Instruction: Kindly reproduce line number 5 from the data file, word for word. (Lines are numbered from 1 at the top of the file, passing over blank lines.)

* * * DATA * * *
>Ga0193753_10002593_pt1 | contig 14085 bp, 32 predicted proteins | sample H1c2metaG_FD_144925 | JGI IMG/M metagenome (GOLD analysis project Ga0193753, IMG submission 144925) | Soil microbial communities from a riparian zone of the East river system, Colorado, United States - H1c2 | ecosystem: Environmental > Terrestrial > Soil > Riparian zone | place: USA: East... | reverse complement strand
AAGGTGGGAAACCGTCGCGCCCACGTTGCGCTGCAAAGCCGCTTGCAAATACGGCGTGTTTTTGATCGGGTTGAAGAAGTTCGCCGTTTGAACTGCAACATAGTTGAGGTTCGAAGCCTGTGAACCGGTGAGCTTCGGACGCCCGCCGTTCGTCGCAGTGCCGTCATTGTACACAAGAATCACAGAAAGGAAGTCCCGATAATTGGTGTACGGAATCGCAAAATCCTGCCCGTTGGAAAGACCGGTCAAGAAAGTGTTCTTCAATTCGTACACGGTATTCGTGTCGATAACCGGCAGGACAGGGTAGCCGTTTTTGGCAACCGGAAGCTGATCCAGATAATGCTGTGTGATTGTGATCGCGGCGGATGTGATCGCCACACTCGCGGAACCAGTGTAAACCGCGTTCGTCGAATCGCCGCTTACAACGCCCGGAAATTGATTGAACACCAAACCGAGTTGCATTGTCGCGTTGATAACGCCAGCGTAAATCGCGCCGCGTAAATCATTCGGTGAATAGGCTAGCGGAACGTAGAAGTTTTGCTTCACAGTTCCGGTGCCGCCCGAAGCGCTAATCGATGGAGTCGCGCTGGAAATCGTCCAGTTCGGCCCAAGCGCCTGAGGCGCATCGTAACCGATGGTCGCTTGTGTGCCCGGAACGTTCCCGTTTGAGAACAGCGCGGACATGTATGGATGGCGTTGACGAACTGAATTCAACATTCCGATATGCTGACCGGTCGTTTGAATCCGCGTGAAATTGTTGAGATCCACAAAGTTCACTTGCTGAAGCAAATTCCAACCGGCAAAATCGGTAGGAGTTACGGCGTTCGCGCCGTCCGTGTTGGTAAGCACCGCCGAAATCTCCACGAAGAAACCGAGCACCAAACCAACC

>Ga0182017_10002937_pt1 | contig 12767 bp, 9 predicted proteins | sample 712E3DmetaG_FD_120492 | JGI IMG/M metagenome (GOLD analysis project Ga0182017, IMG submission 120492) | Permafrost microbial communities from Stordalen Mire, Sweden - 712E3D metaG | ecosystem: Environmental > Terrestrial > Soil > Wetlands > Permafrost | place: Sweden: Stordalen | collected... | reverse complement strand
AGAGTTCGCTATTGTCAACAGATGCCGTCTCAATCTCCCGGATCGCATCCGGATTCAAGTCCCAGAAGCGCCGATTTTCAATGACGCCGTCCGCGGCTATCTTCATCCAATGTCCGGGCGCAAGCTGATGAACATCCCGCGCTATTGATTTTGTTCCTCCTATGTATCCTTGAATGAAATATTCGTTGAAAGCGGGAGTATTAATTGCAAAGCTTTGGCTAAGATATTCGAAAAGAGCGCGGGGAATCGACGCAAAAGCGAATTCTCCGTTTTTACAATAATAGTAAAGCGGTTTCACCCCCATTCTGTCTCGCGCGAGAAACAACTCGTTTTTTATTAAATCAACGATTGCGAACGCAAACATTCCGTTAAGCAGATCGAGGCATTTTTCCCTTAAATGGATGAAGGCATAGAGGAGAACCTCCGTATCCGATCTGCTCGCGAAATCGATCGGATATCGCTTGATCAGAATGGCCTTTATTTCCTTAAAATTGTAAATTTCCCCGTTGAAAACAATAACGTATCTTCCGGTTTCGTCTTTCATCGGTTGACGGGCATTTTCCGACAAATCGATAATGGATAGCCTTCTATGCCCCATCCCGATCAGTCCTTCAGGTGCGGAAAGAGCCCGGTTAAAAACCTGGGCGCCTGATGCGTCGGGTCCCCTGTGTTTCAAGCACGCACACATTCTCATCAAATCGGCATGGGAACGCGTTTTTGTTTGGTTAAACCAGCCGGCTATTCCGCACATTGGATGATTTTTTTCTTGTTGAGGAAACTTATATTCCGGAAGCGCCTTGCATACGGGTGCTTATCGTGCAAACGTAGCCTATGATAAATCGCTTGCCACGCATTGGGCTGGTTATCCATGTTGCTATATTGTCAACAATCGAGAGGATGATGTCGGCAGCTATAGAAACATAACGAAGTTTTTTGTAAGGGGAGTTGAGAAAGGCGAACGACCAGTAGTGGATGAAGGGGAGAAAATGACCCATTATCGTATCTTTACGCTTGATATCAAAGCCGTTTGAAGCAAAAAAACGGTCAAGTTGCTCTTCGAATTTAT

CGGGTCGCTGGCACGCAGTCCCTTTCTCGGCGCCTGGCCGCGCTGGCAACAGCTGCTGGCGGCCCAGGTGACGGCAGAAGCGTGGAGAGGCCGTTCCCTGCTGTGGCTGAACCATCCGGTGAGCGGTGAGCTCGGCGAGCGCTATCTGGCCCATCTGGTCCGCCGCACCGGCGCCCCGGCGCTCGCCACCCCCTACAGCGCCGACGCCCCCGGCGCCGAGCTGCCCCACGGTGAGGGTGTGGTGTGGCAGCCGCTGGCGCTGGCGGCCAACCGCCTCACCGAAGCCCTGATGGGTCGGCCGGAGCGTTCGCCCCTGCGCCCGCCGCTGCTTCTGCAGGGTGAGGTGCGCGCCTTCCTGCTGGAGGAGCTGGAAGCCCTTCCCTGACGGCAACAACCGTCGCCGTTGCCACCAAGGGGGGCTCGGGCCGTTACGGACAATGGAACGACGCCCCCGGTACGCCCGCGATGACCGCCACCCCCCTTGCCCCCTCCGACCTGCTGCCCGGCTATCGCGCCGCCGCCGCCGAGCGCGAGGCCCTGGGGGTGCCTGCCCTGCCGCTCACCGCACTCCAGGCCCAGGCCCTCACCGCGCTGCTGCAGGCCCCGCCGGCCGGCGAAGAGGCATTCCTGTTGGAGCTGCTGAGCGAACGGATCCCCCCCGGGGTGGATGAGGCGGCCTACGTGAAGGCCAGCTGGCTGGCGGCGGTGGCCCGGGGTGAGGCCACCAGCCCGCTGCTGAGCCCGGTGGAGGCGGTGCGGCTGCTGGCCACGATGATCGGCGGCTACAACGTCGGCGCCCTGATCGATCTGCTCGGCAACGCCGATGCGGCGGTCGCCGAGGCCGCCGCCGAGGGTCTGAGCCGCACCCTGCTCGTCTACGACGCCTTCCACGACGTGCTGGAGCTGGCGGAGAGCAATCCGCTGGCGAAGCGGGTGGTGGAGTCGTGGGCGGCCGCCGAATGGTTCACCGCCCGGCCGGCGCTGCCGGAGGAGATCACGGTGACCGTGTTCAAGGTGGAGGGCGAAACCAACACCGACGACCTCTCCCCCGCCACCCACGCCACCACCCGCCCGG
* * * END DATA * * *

CGGGTCGCTGGCACGCAGTCCCTTTCTCGGCGCCTGGCCGCGCTGGCAACAGCTGCTGGCGGCCCAGGTGACGGCAGAAGCGTGGAGAGGCCGTTCCCTGCTGTGGCTGAACCATCCGGTGAGCGGTGAGCTCGGCGAGCGCTATCTGGCCCATCTGGTCCGCCGCACCGGCGCCCCGGCGCTCGCCACCCCCTACAGCGCCGACGCCCCCGGCGCCGAGCTGCCCCACGGTGAGGGTGTGGTGTGGCAGCCGCTGGCGCTGGCGGCCAACCGCCTCACCGAAGCCCTGATGGGTCGGCCGGAGCGTTCGCCCCTGCGCCCGCCGCTGCTTCTGCAGGGTGAGGTGCGCGCCTTCCTGCTGGAGGAGCTGGAAGCCCTTCCCTGACGGCAACAACCGTCGCCGTTGCCACCAAGGGGGGCTCGGGCCGTTACGGACAATGGAACGACGCCCCCGGTACGCCCGCGATGACCGCCACCCCCCTTGCCCCCTCCGACCTGCTGCCCGGCTATCGCGCCGCCGCCGCCGAGCGCGAGGCCCTGGGGGTGCCTGCCCTGCCGCTCACCGCACTCCAGGCCCAGGCCCTCACCGCGCTGCTGCAGGCCCCGCCGGCCGGCGAAGAGGCATTCCTGTTGGAGCTGCTGAGCGAACGGATCCCCCCCGGGGTGGATGAGGCGGCCTACGTGAAGGCCAGCTGGCTGGCGGCGGTGGCCCGGGGTGAGGCCACCAGCCCGCTGCTGAGCCCGGTGGAGGCGGTGCGGCTGCTGGCCACGATGATCGGCGGCTACAACGTCGGCGCCCTGATCGATCTGCTCGGCAACGCCGATGCGGCGGTCGCCGAGGCCGCCGCCGAGGGTCTGAGCCGCACCCTGCTCGTCTACGACGCCTTCCACGACGTGCTGGAGCTGGCGGAGAGCAATCCGCTGGCGAAGCGGGTGGTGGAGTCGTGGGCGGCCGCCGAATGGTTCACCGCCCGGCCGGCGCTGCCGGAGGAGATCACGGTGACCGTGTTCAAGGTGGAGGGCGAAACCAACACCGACGACCTCTCCCCCGCCACCCACGCCACCACCCGCCCGG